Together we can reduce homelessness

December 4, 2010
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IBJ Letters To The Editor

Each day, hundreds of homeless men and women pass through the doors of Horizon House, the only agency in central Indiana that provides homeless neighbors with access to the services of a unique collaboration of partners—all under one roof.

Our agency has a proven track record of delivering outcome-related and measurable results. Last year, in the midst of an unprecedented economic downtown that has touched nearly every Hoosier, we provided job readiness training for more than 240 homeless neighbors and helped many of them gain employment paying a true living wage. We secured safe housing for 141 neighbors. Serving 3,150 individuals in 2009, we are on pace for a 23-percent increase in demand for our services by the end of 2010.

Despite our successes, we are not unlike other not-for-profits that have been affected by the economy. Contributions from individuals and foundations are down. Due to continuing shifts in priorities by public and private sources, more dollars now flow to direct-assistance programs than to the critical services we offer. We expect this trend to continue.

That’s why we’ve taken proactive steps to strategically redeploy our resources so we can continue meeting the needs of our neighbors, while delivering high-quality services in a cost-effective way. We’re reducing our hours and adding to our street-outreach initiative. After much deliberation, we made the very difficult decision to reduce our staffing level.

We are making every effort to minimize the impact of these changes on the people we serve, as well as the businesses in our community. We selected closing on Saturdays and in the evenings because services by our co-located partners are not available during those times. The majority of clients who visit on Saturdays also visit during the week. Collaborative case management is done on weekdays when other service providers are open for business. We are not eliminating any programming.

We remain steadfast in our commitment to maintain a safe environment in and around our Washington Street facility. Our focus on safety will continue, especially as we move toward the Super Bowl in 2012. We welcome your involvement in these efforts.

The impact of homelessness is very real in our city. It will take all of us—businesses, elected officials, service-providers as well as foundations and individuals—to come together and find solutions to this complex and challenging issue.


John Joanette
Executive director
Horizon House


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  1. The Walgreens did not get a lot of traffic. It was not located on the corner of the intersection, and not really visible from Emerson. Meanwhile the CVS there is huge and right on the corner. I am guessing a lot of people drove by a million times and never knew the Walgreens was there. Although, with the new Walmart market going in, that area could really see a lot of increase in traffic soon.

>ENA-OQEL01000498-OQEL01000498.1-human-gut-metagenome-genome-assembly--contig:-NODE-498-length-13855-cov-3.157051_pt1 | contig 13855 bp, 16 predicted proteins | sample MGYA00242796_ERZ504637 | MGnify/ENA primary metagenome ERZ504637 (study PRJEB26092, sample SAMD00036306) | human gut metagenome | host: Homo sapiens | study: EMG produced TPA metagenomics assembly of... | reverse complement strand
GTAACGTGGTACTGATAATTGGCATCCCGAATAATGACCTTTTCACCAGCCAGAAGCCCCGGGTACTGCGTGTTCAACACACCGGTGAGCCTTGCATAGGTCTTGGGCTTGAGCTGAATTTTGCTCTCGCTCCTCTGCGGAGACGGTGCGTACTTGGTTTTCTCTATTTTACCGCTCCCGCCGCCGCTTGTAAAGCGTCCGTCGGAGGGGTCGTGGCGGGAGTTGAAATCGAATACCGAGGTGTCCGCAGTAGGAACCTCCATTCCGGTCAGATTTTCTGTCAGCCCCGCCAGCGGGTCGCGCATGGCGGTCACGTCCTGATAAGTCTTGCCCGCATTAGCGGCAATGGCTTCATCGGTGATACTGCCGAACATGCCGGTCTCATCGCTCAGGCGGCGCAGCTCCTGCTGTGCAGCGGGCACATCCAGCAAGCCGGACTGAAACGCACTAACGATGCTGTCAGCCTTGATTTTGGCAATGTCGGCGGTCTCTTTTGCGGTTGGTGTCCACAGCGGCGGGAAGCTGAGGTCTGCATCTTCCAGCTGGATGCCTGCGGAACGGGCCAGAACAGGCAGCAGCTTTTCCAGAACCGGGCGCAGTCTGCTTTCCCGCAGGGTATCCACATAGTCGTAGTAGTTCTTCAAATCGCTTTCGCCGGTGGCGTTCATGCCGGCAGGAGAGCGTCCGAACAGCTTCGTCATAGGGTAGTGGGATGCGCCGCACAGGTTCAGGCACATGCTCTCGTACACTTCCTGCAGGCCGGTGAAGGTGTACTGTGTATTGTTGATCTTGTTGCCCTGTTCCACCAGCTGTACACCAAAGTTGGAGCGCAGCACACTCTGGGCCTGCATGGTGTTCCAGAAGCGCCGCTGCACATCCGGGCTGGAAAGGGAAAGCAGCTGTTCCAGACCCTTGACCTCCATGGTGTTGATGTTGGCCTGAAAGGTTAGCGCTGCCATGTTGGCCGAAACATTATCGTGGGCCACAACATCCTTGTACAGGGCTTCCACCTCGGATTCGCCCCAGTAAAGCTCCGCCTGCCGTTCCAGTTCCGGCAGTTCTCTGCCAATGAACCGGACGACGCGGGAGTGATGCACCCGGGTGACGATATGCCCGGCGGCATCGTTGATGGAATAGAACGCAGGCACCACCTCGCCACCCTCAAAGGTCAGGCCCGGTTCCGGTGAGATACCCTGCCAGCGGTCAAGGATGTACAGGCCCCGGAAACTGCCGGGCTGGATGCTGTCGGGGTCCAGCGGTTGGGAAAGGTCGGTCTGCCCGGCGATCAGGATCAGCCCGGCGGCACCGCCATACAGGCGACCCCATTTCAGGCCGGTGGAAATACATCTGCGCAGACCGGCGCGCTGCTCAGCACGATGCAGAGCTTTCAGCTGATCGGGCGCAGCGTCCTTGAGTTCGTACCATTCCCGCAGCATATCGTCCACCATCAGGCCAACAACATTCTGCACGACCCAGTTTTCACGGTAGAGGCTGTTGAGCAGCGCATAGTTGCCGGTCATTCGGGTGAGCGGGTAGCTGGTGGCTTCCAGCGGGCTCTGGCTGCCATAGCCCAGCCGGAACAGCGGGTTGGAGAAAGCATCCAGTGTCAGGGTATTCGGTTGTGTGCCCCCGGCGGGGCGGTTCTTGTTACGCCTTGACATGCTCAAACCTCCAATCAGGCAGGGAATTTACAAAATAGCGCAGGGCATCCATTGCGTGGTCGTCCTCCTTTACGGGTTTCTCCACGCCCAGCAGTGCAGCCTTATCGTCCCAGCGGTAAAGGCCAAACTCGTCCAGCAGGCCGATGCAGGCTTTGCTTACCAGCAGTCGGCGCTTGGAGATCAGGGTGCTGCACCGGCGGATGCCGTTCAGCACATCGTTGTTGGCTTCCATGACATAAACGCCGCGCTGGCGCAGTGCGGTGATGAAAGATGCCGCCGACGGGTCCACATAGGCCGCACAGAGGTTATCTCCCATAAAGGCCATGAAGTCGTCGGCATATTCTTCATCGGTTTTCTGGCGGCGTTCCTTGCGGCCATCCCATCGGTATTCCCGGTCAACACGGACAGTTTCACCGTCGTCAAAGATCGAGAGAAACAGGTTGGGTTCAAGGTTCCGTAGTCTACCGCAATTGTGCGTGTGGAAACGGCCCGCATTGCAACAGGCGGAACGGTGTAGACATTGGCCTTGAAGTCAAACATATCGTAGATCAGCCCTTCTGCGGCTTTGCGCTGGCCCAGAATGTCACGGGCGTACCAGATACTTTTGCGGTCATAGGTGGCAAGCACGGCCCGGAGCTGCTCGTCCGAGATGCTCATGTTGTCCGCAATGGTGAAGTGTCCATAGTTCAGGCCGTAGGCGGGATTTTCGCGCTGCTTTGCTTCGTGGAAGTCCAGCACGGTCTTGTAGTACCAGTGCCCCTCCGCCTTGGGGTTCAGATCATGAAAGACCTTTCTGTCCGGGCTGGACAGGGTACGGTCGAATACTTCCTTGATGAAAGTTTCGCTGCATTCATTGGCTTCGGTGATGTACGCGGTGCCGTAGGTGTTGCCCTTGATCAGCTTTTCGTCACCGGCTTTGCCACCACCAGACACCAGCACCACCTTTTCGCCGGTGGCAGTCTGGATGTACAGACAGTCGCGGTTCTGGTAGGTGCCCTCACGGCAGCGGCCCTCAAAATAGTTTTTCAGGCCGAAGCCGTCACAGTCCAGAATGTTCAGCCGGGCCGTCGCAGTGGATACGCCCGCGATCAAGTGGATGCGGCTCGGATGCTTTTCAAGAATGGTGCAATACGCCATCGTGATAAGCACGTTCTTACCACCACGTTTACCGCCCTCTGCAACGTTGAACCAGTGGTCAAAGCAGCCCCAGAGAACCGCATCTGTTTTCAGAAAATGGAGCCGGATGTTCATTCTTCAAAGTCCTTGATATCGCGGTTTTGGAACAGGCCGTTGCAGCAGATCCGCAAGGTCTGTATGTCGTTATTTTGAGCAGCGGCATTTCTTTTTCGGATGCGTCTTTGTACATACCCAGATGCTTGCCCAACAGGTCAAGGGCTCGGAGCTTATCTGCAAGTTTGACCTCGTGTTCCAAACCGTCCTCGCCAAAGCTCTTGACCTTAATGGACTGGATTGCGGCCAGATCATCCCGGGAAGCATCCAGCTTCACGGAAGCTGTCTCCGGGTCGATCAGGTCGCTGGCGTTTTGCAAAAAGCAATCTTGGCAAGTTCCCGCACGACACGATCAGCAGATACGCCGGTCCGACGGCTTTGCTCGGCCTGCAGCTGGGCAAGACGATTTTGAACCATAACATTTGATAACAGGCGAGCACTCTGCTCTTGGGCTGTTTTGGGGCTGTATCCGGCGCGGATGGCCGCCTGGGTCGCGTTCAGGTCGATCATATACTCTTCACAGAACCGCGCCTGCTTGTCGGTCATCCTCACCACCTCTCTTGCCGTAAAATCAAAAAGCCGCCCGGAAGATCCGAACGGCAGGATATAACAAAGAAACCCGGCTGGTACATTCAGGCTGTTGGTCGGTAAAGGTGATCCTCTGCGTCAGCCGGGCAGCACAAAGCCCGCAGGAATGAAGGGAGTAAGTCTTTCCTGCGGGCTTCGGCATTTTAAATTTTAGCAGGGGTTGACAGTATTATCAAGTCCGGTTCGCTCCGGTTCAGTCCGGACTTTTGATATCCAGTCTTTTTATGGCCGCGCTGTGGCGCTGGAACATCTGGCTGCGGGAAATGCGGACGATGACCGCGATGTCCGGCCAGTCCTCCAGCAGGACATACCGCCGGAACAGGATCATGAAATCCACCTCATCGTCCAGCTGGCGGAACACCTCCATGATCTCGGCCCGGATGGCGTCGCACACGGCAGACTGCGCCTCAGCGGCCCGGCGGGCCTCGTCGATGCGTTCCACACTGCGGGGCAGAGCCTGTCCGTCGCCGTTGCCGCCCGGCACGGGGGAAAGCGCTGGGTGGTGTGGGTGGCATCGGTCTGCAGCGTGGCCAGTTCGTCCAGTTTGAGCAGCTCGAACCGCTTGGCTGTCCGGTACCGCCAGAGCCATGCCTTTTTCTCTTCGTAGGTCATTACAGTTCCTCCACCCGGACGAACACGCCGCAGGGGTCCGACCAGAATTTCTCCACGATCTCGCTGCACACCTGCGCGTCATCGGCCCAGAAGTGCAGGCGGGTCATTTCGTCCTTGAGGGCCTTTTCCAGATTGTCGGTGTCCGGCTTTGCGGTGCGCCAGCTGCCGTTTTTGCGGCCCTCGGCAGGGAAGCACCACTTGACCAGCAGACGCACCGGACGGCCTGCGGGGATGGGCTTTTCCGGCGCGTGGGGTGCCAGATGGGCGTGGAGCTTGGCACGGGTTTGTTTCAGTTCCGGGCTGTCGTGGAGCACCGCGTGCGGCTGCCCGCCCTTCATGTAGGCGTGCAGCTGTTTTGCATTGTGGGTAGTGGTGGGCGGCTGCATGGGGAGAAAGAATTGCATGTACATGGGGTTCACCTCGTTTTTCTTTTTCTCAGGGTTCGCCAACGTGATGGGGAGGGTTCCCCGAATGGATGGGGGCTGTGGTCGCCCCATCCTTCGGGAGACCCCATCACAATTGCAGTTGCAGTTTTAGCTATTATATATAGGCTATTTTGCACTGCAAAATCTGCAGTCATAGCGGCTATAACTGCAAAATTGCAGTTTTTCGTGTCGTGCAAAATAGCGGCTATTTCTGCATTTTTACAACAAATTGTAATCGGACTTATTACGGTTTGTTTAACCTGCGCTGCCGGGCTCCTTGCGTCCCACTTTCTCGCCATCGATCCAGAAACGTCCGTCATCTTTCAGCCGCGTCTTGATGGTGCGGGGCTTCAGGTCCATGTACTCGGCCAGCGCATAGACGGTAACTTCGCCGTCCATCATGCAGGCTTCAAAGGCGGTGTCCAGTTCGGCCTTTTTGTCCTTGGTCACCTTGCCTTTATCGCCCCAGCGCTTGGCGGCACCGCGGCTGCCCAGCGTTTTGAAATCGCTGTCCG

2. You folks don't have a clue. There is a legal way to enter this country and to get aid. This left unchecked could run us to ruin quickly. I also heard that 'supporters' were getting major $$ to take them in? Who's monitoring this and guess who pays the bill? I support charitable organizations... but this is NOT the way to do it!

  3. Apparently at some time before alcohol has been served at the fair. The problem is that beer or wine used to be a common drink for people before soft drinks and was not thought to be that unusual. Since many folks now only drink to see how much they can drink or what kind of condition they can end up in it becomes more problematic. Go to Europe and its no big deal just as if you had sodas of milk to drink everyday. Its using common sense that is lacking now days.

  4. To address the epic failure of attracting race fans to both the Indy 500 and Brickyard 400 would take too much of my time to write. Bottom line Boles is clueless and obviously totally out of touch with the real paying fan base. I see nothing but death spin coming for the Brickyard, just like Indy. Get somebody in a place of power that understands what race fans want.

  5. I am a race fan through & through. It doesn't matter if it's Indy cars or Nascar. I love a great race. I go to several other tracks each year and you can see the entire track. I know Indy has tradition, but fans want to see the entire race. I sit in the Penthouse, am almost 60 years old, and would like to see a better TV screen in turn 1 so you can see the entire race. Then I think Indy needs to install an escalator so us old folks can make it up to the Penthouse and down again if we want more options to purchase food and drinks. Just a race fans opinion. Lights won't make the race any better, but you might be able to see the TV better at night. Turn 1's screen needs replaced with a better and bigger screen.